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Although national security is a key issue among candidates vying for
the White House, one federal agency responsible for helping maintain
U.S. military readiness won’t see its role change much no matter who
wins the presidency Nov. 7.
Through thick and thin, dangerous times and peaceful ones, the
Selective Service System has remained a largely unnoticed, sometimes controversial, but important component of national defense.
Nevertheless, shrinking defense budgets coupled with proclamations of reduced foreign threats to the U.S. in the foreseeable future have led some to question whether or not the country’s military draft agency should continue even to exist.
“Historically, a draft has been employed to counter foreign threats, maintain large standing non-volunteer forces and to demonstrate U.S. resolve,” Richard Flahavan, chief of governmental affairs for the Selective Service System told WorldNetDaily.
Currently, American males are required to register for a military draft when they reach their 18th birthday. Any new military draft would involve young men ages 18 to 25 first.
But critics charge that in the absence of direct, predictable national security threats, the nation’s all-volunteer force structure has served the country well. They say that since President Richard Nixon abolished mandatory military service in 1973, U.S. national security has not suffered because of it; the all-volunteer force structure erected in the draft’s wake has always given policymakers and presidents enough manpower to get the job done.
Most recently, analysts and experts point to the 1991 Persian Gulf War as the best example yet of military readiness accomplished with an all-volunteer force. The U.S. managed to field nearly 500,000 troops as well as the ships, planes, tanks and weapons to equip them, while still maintaining forces in other parts of the world.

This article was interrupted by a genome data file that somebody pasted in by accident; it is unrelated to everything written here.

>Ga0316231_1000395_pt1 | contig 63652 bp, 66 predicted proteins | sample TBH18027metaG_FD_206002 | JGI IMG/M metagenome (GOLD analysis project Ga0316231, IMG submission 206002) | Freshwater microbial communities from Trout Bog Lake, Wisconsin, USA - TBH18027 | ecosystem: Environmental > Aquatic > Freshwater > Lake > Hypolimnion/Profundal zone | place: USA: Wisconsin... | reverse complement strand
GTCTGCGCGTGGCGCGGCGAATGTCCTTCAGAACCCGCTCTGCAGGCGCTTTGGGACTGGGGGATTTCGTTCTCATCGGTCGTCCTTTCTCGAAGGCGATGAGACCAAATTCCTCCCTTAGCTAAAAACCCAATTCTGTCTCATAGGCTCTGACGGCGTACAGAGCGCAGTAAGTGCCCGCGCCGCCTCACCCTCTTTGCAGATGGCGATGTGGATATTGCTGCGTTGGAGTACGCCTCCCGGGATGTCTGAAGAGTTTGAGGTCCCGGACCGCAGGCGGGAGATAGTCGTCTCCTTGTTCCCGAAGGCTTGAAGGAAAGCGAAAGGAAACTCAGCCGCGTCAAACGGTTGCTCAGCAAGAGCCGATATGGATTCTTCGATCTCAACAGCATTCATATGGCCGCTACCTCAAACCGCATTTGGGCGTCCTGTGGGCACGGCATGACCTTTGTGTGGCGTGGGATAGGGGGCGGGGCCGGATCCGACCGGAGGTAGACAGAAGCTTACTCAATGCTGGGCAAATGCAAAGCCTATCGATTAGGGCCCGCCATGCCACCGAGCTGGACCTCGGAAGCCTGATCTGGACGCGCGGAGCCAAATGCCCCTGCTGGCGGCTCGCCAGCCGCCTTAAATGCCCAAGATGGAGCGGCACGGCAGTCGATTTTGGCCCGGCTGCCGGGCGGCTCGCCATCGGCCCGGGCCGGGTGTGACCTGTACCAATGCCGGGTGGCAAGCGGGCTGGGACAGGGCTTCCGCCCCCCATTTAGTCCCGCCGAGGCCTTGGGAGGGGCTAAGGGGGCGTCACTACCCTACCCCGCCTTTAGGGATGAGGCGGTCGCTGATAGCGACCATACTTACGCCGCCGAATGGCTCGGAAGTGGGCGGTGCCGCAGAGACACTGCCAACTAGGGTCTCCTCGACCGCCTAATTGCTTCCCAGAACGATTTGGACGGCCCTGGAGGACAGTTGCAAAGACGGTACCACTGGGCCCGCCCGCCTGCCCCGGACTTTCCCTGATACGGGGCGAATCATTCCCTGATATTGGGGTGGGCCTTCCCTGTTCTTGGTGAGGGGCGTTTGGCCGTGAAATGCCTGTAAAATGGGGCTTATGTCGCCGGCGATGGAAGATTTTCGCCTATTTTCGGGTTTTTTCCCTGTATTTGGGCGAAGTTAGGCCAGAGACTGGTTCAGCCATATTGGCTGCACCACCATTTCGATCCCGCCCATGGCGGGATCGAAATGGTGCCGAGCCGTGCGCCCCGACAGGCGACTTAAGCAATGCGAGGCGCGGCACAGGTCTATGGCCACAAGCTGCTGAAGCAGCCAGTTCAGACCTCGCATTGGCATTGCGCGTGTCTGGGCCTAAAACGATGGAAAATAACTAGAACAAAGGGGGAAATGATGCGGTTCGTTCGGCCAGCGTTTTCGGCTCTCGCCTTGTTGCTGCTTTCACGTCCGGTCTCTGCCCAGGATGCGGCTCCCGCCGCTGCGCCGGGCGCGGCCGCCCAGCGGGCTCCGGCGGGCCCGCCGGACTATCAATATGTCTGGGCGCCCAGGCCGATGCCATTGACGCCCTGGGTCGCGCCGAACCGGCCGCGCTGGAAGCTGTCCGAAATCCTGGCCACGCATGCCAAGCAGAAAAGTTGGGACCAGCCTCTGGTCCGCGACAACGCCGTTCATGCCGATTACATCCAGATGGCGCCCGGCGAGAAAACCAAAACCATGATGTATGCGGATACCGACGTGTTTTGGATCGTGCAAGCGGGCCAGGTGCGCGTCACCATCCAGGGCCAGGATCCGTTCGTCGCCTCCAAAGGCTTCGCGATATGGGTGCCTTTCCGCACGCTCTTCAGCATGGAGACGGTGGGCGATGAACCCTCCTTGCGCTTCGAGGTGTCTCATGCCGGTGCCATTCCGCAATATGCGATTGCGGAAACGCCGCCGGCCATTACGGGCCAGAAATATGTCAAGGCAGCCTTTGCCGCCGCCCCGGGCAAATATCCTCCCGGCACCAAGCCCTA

And — in part because of a common perception among lawmakers and policy analysts that the U.S. is the sole remaining and undisputed superpower in the world — there have been efforts to kill off the Selective Service System as recently as last year.
The House Appropriations subcommittee, in its initial budget recommendations for Fiscal Year 2000, proposed cutting funding for Selective Service by 60 percent, with the remaining funds earmarked to close the agency altogether. However, the measure did not survive the budget negotiations process, though closure of the agency remains a priority for some lawmakers.
The critics are missing the big picture, Selective Service officials insist. Instead of seeing the agency as a drag on national security or as an anachronism, they say, Americans instead should view the agency more like a fire department — out of sight and out of mind when times are good, but ready to respond in an emergency.
The Pentagon also is not keen on killing off Selective Service.
On July 30, 1999, Secretary of Defense William Cohen, along with the Joint Chiefs of Staff, told lawmakers they were opposed to “any funding reductions of the Selective Service System” because such reductions would “compromise its ability to respond to mobilization challenges of the Department of Defense.”
Two years earlier, in September 1997, Congress’ auditing arm, the General Accounting Office, concluded that placing the agency in “deep standby” meant incurring additional time and resources to conduct a draft after “agency denigration,” time the U.S. may not have in today’s world of hyper-fast warfare. Selective Service officials noted that the study was conducted with a simple reduction of agency preparedness; it did not take into account the time and resources that would be needed if the agency was completely abolished.
And, in 1994, a joint agency task force led by the National Security Council concluded that Selective Service and peacetime registration were still required as part of overall defense strategy — a position shared by President Clinton in 1995.